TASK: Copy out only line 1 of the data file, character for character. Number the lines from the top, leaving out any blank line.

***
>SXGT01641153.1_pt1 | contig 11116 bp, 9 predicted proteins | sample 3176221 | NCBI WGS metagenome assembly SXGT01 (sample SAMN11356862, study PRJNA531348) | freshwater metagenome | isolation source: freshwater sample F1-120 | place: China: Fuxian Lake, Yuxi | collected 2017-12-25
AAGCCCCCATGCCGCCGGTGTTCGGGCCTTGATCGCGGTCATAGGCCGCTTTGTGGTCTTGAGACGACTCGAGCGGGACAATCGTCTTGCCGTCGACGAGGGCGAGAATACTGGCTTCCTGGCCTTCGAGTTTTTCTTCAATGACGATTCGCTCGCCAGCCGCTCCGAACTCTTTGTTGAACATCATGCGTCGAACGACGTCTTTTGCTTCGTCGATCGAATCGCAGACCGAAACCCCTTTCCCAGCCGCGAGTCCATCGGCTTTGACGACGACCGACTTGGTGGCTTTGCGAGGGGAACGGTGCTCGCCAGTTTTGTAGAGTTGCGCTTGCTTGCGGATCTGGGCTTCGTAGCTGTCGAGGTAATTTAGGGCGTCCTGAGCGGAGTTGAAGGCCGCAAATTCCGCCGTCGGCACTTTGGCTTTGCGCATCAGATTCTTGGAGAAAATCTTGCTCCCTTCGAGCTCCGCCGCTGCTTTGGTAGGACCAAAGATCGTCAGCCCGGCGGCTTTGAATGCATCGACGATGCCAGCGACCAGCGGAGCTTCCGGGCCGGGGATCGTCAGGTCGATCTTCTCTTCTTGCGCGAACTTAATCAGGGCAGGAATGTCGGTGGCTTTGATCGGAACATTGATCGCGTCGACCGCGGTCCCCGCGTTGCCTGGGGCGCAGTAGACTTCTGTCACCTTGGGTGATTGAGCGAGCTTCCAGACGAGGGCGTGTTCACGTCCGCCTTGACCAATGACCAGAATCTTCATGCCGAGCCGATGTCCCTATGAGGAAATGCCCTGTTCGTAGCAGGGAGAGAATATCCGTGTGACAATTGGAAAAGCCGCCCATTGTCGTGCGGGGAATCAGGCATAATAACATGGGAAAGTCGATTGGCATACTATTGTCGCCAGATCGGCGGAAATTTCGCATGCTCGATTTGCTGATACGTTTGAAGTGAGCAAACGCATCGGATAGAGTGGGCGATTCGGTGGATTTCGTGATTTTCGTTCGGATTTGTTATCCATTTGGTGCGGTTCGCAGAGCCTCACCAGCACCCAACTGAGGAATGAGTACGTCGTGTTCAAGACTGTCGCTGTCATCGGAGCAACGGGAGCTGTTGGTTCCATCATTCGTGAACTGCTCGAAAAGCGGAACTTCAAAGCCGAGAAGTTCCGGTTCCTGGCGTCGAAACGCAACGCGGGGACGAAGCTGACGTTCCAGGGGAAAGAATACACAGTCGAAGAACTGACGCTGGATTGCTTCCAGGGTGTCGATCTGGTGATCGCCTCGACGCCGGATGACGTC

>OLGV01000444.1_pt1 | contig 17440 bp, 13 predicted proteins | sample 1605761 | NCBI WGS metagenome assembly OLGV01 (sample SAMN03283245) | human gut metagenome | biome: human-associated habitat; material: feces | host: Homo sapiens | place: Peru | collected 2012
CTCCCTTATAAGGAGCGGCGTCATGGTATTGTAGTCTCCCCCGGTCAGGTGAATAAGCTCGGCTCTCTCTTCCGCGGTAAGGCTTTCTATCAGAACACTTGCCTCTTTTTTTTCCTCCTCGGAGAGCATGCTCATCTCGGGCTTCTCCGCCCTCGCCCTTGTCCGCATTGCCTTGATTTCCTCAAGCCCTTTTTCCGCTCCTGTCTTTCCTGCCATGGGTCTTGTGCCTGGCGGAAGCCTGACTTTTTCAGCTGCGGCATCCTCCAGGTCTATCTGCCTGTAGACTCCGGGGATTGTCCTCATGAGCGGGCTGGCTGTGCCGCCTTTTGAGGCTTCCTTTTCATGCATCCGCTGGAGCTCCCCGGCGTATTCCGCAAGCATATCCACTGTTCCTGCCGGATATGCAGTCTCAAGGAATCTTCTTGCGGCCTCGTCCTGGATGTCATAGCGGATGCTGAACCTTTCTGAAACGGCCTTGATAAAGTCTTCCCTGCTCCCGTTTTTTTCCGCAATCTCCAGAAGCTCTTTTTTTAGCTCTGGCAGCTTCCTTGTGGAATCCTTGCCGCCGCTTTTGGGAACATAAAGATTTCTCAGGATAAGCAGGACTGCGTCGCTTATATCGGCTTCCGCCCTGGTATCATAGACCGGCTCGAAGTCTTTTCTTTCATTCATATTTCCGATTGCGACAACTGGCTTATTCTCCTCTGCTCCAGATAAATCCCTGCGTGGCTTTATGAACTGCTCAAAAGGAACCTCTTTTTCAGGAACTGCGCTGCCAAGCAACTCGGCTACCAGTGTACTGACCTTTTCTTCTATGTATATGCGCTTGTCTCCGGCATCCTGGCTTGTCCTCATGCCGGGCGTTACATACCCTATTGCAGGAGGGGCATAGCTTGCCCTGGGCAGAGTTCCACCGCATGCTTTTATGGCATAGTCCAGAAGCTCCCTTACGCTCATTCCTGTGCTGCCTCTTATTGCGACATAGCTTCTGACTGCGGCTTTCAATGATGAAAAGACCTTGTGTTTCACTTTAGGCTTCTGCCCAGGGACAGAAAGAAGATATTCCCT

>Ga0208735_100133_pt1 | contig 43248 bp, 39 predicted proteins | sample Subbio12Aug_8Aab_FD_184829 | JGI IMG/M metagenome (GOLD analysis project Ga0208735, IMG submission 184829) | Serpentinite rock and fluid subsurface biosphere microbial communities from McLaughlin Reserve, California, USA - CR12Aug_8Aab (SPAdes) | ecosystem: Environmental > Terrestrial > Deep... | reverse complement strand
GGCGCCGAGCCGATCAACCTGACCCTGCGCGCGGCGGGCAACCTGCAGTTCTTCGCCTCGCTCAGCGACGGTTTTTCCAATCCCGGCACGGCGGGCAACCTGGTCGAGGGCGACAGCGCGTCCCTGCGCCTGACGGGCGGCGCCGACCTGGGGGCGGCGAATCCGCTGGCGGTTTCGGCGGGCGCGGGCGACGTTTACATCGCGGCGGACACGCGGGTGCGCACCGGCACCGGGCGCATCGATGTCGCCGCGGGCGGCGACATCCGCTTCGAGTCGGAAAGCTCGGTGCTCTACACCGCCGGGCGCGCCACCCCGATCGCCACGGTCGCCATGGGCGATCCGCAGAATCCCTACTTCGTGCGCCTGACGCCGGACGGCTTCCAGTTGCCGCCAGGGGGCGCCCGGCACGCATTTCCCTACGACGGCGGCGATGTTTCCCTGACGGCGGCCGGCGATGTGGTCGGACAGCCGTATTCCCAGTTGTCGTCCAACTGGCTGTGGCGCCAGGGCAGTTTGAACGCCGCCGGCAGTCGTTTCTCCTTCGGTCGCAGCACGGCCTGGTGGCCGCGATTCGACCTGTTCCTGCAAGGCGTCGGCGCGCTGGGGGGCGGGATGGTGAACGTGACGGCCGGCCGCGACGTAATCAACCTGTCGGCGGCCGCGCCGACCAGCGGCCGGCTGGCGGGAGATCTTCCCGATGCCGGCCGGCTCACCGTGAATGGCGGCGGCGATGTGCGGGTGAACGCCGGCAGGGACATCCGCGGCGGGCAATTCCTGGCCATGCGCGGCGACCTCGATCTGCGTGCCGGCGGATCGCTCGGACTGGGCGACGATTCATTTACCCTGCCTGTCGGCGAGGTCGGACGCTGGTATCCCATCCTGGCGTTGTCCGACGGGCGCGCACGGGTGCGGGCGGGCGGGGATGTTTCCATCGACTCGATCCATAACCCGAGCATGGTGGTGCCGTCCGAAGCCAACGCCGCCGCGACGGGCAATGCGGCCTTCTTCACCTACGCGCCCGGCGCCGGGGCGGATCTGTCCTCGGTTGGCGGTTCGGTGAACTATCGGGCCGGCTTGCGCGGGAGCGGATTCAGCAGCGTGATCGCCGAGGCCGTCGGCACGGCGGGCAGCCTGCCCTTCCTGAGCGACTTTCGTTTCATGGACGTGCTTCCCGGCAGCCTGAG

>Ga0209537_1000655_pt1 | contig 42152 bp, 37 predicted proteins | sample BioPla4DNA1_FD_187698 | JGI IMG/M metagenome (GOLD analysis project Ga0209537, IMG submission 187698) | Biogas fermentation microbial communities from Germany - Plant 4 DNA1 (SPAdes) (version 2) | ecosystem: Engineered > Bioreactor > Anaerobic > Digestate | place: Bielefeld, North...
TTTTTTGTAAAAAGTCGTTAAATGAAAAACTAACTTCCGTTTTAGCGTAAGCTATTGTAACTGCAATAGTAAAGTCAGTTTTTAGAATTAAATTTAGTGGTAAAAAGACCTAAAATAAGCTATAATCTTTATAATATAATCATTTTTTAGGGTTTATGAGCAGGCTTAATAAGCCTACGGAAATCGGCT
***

>SXGT01641153.1_pt1 | contig 11116 bp, 9 predicted proteins | sample 3176221 | NCBI WGS metagenome assembly SXGT01 (sample SAMN11356862, study PRJNA531348) | freshwater metagenome | isolation source: freshwater sample F1-120 | place: China: Fuxian Lake, Yuxi | collected 2017-12-25